|Per capita petroleum consumption. Source|
It is relatively simple to calculate a lower-bound on the impact.
Consider that residents of Mexico consume an average of 970 liters of petroleum per capita. The average resident of the US consumes 3500 liters of petroleum per capita. The difference is 2530 liters of petroleum per capita per year.
Over the course of a decade, that translates into 1.5 million pounds of CO2 per immigrant (conversion factors HERE). Or, if one uses MIT's latest estimate of roughly 20,000,000 illegal immigrants in the US, that comes to 30,000,000,000,000 pounds of CO2. And that is just the United States!
Considering Europe: The average German uses 1700 liters of petroleum per year. The average immigrant comes from a country that uses less than 500 liters per year for a net difference of 1200 liters per year.
First time asylum applicants for the EU averaged a half million per year for the last ten years. Assuming a 2X factor to gather in those who failed to apply for asylum and for those who arrived before 2008, that suggests that there are a minimum of 10,000,000 refugees in Europe.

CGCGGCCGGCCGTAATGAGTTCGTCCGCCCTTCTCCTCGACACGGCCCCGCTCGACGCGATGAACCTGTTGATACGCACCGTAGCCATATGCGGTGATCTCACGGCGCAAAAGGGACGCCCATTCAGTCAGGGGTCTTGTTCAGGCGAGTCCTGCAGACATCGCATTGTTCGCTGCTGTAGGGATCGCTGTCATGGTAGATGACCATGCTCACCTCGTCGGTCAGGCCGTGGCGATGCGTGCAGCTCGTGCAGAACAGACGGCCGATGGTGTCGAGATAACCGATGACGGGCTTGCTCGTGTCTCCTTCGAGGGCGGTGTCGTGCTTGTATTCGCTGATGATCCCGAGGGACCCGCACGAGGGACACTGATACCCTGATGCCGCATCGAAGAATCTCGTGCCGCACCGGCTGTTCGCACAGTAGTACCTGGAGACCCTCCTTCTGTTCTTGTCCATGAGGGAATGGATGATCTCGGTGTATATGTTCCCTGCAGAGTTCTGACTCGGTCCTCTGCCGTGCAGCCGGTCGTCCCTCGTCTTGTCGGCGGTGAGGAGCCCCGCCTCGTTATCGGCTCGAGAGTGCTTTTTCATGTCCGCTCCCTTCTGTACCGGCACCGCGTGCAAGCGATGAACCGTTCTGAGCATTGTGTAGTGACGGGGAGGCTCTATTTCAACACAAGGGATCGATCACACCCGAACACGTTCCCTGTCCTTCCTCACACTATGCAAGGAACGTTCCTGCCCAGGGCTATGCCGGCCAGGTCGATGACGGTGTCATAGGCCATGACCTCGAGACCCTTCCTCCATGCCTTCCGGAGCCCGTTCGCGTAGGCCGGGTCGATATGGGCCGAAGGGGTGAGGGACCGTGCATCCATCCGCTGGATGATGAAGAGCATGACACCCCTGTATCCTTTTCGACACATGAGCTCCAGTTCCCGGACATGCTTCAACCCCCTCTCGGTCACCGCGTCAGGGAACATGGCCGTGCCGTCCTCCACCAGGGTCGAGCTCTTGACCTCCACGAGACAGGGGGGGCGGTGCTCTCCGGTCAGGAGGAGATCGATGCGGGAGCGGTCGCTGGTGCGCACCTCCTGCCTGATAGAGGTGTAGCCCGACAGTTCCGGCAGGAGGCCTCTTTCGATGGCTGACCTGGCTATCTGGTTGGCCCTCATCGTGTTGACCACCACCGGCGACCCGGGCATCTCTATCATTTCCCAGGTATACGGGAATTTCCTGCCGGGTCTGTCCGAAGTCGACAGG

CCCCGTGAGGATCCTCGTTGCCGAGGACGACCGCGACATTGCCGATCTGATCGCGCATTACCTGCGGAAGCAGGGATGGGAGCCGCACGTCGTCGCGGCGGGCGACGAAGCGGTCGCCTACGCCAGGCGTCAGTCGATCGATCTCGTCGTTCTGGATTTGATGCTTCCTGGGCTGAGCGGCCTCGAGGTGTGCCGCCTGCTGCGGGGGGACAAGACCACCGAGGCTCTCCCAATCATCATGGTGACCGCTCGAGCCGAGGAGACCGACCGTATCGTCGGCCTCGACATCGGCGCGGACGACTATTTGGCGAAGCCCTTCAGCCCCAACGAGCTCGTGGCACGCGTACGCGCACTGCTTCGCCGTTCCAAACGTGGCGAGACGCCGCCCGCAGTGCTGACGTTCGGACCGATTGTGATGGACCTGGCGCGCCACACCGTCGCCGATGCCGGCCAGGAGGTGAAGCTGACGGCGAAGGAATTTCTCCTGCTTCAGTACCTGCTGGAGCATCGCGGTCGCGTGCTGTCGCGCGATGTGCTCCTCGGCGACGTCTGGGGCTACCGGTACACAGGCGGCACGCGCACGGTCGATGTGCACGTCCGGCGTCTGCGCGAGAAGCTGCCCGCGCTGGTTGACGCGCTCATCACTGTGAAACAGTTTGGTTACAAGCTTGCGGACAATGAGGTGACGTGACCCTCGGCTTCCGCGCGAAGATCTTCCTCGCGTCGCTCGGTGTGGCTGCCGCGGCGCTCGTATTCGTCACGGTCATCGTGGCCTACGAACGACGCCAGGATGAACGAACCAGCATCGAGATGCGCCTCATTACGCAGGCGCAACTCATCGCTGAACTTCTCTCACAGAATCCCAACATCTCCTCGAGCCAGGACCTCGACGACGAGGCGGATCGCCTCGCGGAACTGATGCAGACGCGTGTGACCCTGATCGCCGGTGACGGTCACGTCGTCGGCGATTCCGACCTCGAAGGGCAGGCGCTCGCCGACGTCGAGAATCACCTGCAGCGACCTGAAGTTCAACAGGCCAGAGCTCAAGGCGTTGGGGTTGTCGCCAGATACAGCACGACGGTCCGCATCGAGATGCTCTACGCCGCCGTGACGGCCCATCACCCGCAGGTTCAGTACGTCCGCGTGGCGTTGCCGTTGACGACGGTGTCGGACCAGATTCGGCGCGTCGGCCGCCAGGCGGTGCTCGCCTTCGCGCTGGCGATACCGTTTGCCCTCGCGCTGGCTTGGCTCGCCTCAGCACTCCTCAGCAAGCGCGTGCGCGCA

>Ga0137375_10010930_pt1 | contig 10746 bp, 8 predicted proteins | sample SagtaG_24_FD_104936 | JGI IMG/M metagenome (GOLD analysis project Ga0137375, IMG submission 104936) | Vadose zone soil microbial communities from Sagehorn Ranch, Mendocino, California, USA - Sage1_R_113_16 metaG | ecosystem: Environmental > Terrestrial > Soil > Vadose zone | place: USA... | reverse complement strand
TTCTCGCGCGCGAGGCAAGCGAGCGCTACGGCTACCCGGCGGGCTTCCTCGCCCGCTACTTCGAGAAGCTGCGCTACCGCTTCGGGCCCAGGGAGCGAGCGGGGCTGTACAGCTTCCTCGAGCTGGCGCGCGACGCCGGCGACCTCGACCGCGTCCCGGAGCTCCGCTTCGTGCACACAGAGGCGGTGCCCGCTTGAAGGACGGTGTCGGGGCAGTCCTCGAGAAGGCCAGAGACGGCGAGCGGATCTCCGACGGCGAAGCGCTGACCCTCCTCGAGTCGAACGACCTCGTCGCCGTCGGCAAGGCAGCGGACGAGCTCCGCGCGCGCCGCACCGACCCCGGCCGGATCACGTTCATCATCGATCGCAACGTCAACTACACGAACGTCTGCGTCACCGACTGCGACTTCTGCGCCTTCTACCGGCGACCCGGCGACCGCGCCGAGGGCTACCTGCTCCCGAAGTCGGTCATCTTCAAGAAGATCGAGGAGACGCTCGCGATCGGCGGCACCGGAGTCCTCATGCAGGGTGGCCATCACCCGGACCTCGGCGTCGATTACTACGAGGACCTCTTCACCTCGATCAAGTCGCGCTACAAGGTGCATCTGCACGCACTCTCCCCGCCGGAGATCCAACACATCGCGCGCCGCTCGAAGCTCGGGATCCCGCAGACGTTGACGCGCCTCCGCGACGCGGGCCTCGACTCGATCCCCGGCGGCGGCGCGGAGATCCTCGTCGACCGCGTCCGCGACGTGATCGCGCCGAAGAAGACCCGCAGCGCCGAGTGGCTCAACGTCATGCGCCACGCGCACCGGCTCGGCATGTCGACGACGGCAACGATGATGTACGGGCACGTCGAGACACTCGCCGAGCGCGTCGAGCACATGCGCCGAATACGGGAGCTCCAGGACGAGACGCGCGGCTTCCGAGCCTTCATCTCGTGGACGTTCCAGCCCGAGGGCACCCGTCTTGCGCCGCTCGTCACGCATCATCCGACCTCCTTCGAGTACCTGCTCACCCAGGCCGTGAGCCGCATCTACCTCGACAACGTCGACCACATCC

Going through the same math I used to calculate the US net CO2 increase, one gets 680,000,000,000 additional pounds of CO2 per decade.
Not every immigrant will achieve "average" fuel consumption.
Response: Only petroleum was considered in an attempt to have offsetting "errors". Adding in coal and natural gas would increase the carbon footprint considerably. If you want me to comprehend the effects of the lower economic status of immigrants I will include the use of coal and natural gas. Just by way of comment: I see more immigrants driving old pickup trucks and Buicks than Prius. Just saying.
Why Germany? They have the highest petroleum consumption of Europe. You are skewing the results.
Response: Germany is the number one destination of refugees because of the strong economy. Therefore I chose them as a proxy for all of Europe. It should be noted that Syria is the number one originator of refugees and they have a much higher base consumption of petroleum compared to, say, Nigeria. The "from" number is much, much closer to Syria than Nigeria.
You inflate the number by using a decade time horizon.
All time horizons are arbitrary. How long do refugees stay? A day? A week? A year? A decade? Which comes closest to the real answer?